Clarification of reason why the Government could not proceed with the sale of the Refinery to Patriotic

The Minister of Finance, the Hononourable Colm Imbert M.P., has taken note of comments made by spokesmen for Patriotic Energies and Technologies regarding the nature of its proposal to finance the purchase of the Point-a-Pierre Refinery and the Paria Fuel Trading Company.

It appears that there is a complete misunderstanding of the true nature of transferable tax credits as compared to tax concessions or incentives to industry. Patriotic has said that the tax credits are nothing new and are given to multinational companies making foreign direct investment in Trinidad and Tobago.

However, what is being missed is that the tax credits given to other companies making an investment in Trinidad and Tobago are NOT transferable or tradeable. It is only non-transferable tax credits that are given to other companies making investments, and these non-transferable tax credits can only be used to offset tax on income from their OWN operations, and cannot be used by other unrelated companies and therefore do not represent any financial outlay on the part of Government.

The problem with a transferable tax credit is that it is not linked in any way to the activities, income or operations of the company involved and is in effect a form of cash or revenue foregone.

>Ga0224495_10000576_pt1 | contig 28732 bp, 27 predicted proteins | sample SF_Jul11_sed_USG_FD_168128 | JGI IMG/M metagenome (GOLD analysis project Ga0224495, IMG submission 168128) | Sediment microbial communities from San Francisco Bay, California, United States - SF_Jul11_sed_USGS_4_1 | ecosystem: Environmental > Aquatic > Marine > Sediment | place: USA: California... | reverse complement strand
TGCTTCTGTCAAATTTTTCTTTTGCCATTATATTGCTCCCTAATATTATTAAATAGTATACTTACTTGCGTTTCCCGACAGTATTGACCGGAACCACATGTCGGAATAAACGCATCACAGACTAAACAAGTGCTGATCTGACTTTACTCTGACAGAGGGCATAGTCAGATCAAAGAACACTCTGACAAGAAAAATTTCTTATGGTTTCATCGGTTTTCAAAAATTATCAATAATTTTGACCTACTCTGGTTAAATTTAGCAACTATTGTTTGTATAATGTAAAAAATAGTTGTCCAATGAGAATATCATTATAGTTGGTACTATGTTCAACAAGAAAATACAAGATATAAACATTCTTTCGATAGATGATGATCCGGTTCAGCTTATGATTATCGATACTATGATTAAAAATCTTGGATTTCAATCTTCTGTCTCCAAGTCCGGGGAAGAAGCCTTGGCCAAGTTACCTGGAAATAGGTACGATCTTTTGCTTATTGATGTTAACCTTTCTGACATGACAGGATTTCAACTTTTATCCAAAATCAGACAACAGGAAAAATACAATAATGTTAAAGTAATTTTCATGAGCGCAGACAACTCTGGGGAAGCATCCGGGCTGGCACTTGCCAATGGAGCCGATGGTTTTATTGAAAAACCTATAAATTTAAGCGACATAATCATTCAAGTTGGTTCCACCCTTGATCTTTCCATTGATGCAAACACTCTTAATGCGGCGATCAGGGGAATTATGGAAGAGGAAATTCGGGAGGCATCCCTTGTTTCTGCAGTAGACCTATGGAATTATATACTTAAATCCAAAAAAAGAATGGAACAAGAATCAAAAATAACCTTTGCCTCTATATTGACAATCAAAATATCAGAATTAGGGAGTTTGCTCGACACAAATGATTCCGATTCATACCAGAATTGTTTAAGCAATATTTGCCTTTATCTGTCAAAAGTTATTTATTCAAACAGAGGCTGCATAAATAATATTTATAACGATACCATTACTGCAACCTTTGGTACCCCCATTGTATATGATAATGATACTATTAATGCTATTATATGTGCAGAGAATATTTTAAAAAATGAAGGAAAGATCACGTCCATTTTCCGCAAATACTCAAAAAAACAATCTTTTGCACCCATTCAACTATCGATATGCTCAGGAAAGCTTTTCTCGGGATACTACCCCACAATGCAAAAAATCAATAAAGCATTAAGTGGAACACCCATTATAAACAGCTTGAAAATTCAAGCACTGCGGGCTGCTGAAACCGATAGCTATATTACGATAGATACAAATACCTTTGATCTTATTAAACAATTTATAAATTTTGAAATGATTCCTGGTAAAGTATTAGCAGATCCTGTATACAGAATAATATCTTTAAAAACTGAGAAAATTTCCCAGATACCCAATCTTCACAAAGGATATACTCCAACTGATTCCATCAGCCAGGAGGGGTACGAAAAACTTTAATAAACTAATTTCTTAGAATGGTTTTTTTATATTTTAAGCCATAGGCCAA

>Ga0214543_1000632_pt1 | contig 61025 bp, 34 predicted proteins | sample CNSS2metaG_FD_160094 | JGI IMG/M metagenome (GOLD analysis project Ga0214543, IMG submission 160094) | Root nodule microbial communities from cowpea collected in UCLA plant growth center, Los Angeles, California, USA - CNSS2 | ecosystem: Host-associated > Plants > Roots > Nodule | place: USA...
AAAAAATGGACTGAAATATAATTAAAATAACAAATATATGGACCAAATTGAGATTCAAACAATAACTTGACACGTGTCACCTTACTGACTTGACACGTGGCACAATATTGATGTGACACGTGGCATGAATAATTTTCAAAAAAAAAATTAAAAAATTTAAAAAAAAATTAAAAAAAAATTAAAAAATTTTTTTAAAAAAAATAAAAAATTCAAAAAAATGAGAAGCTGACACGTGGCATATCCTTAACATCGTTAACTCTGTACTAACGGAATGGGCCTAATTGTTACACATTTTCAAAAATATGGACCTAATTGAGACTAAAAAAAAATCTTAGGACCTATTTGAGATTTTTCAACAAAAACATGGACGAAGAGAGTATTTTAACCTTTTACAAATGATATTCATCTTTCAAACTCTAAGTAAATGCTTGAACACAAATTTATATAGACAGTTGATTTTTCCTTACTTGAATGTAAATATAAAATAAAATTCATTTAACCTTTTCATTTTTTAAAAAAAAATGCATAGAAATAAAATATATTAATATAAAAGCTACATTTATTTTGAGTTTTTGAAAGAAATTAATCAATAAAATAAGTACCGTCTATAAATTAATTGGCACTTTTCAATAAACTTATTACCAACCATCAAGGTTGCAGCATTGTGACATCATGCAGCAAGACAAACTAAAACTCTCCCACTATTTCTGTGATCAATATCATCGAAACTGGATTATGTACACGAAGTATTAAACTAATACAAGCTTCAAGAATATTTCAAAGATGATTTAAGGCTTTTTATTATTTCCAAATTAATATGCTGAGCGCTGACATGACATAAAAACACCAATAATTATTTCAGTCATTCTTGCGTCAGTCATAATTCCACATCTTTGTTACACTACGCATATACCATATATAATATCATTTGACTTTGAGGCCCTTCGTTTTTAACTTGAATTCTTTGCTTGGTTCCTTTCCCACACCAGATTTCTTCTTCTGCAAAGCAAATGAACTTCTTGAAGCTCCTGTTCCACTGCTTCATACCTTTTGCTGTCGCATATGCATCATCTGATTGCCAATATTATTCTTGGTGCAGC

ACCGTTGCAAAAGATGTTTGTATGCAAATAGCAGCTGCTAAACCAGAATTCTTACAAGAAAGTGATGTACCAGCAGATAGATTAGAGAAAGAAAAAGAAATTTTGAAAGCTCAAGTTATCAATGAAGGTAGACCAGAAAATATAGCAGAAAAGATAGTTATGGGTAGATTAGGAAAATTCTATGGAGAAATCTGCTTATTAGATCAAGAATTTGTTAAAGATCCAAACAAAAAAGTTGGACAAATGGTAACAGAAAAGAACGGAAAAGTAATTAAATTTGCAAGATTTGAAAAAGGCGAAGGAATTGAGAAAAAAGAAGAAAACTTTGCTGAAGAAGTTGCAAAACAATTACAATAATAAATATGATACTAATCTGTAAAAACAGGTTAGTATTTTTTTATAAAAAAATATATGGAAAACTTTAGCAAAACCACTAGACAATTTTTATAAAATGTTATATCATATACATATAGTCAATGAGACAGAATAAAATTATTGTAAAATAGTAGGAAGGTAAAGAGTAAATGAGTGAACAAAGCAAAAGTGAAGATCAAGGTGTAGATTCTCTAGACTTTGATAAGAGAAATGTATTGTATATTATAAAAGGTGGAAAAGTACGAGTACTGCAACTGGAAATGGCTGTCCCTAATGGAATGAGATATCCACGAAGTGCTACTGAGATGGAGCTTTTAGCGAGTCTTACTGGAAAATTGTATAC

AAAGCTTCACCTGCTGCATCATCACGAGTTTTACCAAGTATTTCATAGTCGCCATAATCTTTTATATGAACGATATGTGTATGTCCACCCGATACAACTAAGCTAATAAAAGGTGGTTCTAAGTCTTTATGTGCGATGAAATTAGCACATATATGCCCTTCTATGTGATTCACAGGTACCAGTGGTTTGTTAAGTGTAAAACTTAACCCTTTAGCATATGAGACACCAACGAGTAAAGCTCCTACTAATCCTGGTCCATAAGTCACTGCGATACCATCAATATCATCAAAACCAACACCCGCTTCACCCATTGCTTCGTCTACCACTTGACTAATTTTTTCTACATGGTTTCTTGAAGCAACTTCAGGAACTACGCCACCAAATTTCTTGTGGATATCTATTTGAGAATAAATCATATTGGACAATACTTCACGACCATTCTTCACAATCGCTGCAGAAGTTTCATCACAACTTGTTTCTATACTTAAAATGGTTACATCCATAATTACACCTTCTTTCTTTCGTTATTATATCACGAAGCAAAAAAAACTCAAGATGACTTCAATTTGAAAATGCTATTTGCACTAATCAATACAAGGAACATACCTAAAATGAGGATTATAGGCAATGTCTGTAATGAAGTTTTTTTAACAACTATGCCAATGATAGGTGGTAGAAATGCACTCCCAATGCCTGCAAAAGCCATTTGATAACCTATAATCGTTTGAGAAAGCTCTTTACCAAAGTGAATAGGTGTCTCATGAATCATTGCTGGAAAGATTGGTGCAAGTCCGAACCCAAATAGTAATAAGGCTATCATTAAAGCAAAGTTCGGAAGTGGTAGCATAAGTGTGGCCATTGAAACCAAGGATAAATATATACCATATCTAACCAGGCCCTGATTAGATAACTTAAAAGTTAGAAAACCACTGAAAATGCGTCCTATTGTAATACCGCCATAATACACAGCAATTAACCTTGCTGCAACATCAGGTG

A transferable tax credit can thus be sold on the open market for cash and is a legal and binding obligation of the Government, which in this case would have no relationship or connection to the restart or operation of the Refinery. As a result, whether the Refinery was restarted or not, the proposed transferable tax credits would be sold for cash.

Simply put, the fundamental conditionality in the financing proposal from Credit Suisse was that the Government was required to issue to Credit Suisse, through Patriotic, US$750 million in fully transferable and tradeable tax credits in exchange for the US$500 million that would be paid to Trinidad Petroleum Holdings for the Refinery and Paria. 

In other words, the Government was required to give Credit Suisse US$750 million in fully transferable money market instruments, which instruments Credit Suisse had stated up front that they planned to sell on the open market. Patriotic would then get the Refinery and Paria for free, having put up no money, collateral or security and could mortgage the Refinery and Paria as they saw fit.

This was not what was envisaged or stated when the Request for Proposals for the sale or lease of the Refinery was issued in 2019. It is also completely inconsistent with the general criteria and conditions associated with the procurement process for the disposal of the Refinery and certainly not in the public interest.

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